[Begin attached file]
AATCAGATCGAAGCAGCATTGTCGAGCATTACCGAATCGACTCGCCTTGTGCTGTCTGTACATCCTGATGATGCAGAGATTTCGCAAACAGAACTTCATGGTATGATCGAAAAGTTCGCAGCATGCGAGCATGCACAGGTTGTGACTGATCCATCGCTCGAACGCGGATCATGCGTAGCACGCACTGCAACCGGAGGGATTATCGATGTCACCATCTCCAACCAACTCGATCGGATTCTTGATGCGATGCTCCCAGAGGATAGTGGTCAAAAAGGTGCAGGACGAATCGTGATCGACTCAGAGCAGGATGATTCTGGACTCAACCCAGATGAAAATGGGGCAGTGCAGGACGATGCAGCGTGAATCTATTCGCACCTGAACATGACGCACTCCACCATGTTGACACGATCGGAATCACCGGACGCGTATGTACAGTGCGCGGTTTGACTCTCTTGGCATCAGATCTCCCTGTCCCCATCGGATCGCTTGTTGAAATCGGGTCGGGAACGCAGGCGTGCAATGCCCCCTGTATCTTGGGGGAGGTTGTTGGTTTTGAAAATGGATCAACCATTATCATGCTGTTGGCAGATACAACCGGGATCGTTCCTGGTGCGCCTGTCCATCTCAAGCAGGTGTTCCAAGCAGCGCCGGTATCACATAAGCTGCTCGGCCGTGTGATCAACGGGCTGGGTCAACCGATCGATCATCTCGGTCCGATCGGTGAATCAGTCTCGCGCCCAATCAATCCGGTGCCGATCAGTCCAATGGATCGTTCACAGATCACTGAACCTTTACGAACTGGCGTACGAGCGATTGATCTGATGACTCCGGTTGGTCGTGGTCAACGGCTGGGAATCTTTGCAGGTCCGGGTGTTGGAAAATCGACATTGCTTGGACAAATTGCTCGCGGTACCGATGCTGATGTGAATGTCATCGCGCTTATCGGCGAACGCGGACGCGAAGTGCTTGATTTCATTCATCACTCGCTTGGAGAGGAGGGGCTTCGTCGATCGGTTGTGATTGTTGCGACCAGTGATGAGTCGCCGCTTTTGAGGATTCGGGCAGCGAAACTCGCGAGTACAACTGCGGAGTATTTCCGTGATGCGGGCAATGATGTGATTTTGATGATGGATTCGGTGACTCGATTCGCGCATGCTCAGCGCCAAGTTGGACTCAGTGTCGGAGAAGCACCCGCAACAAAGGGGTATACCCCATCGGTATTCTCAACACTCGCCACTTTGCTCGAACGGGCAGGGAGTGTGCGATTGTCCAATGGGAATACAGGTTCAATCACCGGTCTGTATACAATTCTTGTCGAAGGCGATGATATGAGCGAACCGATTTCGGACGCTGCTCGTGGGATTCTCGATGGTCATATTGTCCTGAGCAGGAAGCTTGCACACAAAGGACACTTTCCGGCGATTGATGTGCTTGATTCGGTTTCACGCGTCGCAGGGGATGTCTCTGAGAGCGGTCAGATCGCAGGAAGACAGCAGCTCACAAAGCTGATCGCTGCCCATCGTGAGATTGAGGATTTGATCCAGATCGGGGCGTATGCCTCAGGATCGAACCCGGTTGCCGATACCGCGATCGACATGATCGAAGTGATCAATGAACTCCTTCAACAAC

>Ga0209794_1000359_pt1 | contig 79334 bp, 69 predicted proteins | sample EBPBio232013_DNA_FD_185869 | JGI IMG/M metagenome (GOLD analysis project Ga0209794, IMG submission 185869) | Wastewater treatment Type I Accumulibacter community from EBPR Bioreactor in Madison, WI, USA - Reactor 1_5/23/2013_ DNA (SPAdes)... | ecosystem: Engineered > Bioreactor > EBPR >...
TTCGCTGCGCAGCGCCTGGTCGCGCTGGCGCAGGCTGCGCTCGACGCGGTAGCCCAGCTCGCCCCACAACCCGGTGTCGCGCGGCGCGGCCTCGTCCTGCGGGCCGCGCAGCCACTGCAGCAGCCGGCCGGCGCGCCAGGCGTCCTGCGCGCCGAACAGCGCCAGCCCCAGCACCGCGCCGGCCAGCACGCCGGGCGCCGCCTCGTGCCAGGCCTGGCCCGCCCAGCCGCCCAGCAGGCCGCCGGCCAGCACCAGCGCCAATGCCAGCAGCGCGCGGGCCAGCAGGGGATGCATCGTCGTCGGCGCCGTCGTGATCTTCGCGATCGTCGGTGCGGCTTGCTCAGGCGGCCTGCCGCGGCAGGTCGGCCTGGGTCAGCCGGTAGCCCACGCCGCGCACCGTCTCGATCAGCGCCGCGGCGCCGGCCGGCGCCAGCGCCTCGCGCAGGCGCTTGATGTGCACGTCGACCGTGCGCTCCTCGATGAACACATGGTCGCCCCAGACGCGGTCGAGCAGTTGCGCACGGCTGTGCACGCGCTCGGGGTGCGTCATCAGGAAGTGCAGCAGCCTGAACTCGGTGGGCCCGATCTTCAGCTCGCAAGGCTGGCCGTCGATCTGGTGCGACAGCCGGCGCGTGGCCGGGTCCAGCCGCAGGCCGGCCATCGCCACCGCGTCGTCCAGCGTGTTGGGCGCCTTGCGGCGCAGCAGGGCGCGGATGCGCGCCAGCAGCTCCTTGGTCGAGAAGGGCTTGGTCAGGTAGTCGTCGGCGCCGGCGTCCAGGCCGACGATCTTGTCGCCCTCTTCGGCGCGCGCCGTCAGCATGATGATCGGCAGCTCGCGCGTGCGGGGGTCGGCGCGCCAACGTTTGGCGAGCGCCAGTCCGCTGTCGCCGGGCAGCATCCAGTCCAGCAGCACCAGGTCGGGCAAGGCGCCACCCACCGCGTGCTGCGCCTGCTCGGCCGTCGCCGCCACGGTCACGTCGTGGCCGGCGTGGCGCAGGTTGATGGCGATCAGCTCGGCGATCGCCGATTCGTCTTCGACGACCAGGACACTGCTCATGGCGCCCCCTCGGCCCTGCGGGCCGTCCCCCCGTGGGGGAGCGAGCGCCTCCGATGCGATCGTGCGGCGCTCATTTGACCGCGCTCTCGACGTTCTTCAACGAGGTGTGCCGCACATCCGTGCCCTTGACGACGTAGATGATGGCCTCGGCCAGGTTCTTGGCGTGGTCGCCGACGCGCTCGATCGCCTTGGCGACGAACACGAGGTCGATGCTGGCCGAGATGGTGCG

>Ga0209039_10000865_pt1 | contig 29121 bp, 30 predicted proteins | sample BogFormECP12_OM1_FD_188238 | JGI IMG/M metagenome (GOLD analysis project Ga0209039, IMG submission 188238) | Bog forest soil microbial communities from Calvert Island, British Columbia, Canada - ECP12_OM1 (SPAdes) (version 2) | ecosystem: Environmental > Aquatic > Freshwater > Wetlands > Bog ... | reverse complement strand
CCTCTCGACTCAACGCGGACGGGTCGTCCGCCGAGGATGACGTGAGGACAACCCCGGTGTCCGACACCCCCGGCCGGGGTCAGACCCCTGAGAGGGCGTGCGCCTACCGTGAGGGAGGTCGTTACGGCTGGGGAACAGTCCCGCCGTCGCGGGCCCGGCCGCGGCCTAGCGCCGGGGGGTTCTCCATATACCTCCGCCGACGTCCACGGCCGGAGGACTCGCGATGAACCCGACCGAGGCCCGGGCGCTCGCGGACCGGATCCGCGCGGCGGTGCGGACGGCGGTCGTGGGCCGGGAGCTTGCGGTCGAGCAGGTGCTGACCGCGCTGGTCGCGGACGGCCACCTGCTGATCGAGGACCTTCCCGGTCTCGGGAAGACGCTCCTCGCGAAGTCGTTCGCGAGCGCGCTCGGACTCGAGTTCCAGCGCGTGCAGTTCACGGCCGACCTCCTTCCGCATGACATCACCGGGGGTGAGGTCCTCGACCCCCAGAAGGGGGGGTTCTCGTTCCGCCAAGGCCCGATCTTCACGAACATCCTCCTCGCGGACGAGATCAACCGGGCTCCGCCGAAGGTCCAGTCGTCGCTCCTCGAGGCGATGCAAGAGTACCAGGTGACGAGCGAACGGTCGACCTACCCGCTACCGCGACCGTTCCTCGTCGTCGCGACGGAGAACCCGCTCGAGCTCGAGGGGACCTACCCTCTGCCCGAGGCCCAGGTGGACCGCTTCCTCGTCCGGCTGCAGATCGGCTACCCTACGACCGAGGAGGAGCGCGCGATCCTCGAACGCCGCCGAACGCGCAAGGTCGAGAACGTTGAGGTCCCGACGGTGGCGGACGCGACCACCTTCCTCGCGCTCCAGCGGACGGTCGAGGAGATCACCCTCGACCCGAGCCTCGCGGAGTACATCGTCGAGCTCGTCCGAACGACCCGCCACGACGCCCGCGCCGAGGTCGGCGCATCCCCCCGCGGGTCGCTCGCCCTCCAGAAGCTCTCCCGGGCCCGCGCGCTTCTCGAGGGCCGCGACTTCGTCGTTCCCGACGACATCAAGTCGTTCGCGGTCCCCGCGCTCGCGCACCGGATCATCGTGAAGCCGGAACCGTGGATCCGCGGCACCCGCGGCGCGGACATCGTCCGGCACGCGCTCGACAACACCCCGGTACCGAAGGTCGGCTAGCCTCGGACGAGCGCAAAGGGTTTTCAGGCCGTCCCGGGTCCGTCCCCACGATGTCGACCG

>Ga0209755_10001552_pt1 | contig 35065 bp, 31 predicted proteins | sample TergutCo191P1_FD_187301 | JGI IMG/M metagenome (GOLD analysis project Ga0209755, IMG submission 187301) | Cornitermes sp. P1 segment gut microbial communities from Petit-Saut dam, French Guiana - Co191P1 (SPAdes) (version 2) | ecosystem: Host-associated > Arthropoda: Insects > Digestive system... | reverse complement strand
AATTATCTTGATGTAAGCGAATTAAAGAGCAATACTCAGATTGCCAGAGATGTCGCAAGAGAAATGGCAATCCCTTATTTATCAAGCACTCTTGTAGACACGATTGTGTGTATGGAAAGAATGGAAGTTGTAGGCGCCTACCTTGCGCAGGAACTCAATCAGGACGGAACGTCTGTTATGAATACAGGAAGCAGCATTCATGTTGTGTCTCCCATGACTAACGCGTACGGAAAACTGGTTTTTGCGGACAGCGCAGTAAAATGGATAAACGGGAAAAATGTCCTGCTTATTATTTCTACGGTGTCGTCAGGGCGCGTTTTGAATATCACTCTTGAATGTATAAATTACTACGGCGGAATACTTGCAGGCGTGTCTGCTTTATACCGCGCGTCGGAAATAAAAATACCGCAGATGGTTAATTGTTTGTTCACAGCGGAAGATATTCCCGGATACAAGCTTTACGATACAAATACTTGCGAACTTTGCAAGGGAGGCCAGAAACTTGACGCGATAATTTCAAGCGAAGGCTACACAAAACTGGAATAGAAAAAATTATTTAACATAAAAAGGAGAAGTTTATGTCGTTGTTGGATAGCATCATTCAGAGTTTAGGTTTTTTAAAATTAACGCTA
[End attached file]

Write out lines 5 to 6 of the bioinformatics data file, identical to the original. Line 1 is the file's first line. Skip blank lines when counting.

CCTCTCGACTCAACGCGGACGGGTCGTCCGCCGAGGATGACGTGAGGACAACCCCGGTGTCCGACACCCCCGGCCGGGGTCAGACCCCTGAGAGGGCGTGCGCCTACCGTGAGGGAGGTCGTTACGGCTGGGGAACAGTCCCGCCGTCGCGGGCCCGGCCGCGGCCTAGCGCCGGGGGGTTCTCCATATACCTCCGCCGACGTCCACGGCCGGAGGACTCGCGATGAACCCGACCGAGGCCCGGGCGCTCGCGGACCGGATCCGCGCGGCGGTGCGGACGGCGGTCGTGGGCCGGGAGCTTGCGGTCGAGCAGGTGCTGACCGCGCTGGTCGCGGACGGCCACCTGCTGATCGAGGACCTTCCCGGTCTCGGGAAGACGCTCCTCGCGAAGTCGTTCGCGAGCGCGCTCGGACTCGAGTTCCAGCGCGTGCAGTTCACGGCCGACCTCCTTCCGCATGACATCACCGGGGGTGAGGTCCTCGACCCCCAGAAGGGGGGGTTCTCGTTCCGCCAAGGCCCGATCTTCACGAACATCCTCCTCGCGGACGAGATCAACCGGGCTCCGCCGAAGGTCCAGTCGTCGCTCCTCGAGGCGATGCAAGAGTACCAGGTGACGAGCGAACGGTCGACCTACCCGCTACCGCGACCGTTCCTCGTCGTCGCGACGGAGAACCCGCTCGAGCTCGAGGGGACCTACCCTCTGCCCGAGGCCCAGGTGGACCGCTTCCTCGTCCGGCTGCAGATCGGCTACCCTACGACCGAGGAGGAGCGCGCGATCCTCGAACGCCGCCGAACGCGCAAGGTCGAGAACGTTGAGGTCCCGACGGTGGCGGACGCGACCACCTTCCTCGCGCTCCAGCGGACGGTCGAGGAGATCACCCTCGACCCGAGCCTCGCGGAGTACATCGTCGAGCTCGTCCGAACGACCCGCCACGACGCCCGCGCCGAGGTCGGCGCATCCCCCCGCGGGTCGCTCGCCCTCCAGAAGCTCTCCCGGGCCCGCGCGCTTCTCGAGGGCCGCGACTTCGTCGTTCCCGACGACATCAAGTCGTTCGCGGTCCCCGCGCTCGCGCACCGGATCATCGTGAAGCCGGAACCGTGGATCCGCGGCACCCGCGGCGCGGACATCGTCCGGCACGCGCTCGACAACACCCCGGTACCGAAGGTCGGCTAGCCTCGGACGAGCGCAAAGGGTTTTCAGGCCGTCCCGGGTCCGTCCCCACGATGTCGACCG

>Ga0209755_10001552_pt1 | contig 35065 bp, 31 predicted proteins | sample TergutCo191P1_FD_187301 | JGI IMG/M metagenome (GOLD analysis project Ga0209755, IMG submission 187301) | Cornitermes sp. P1 segment gut microbial communities from Petit-Saut dam, French Guiana - Co191P1 (SPAdes) (version 2) | ecosystem: Host-associated > Arthropoda: Insects > Digestive system... | reverse complement strand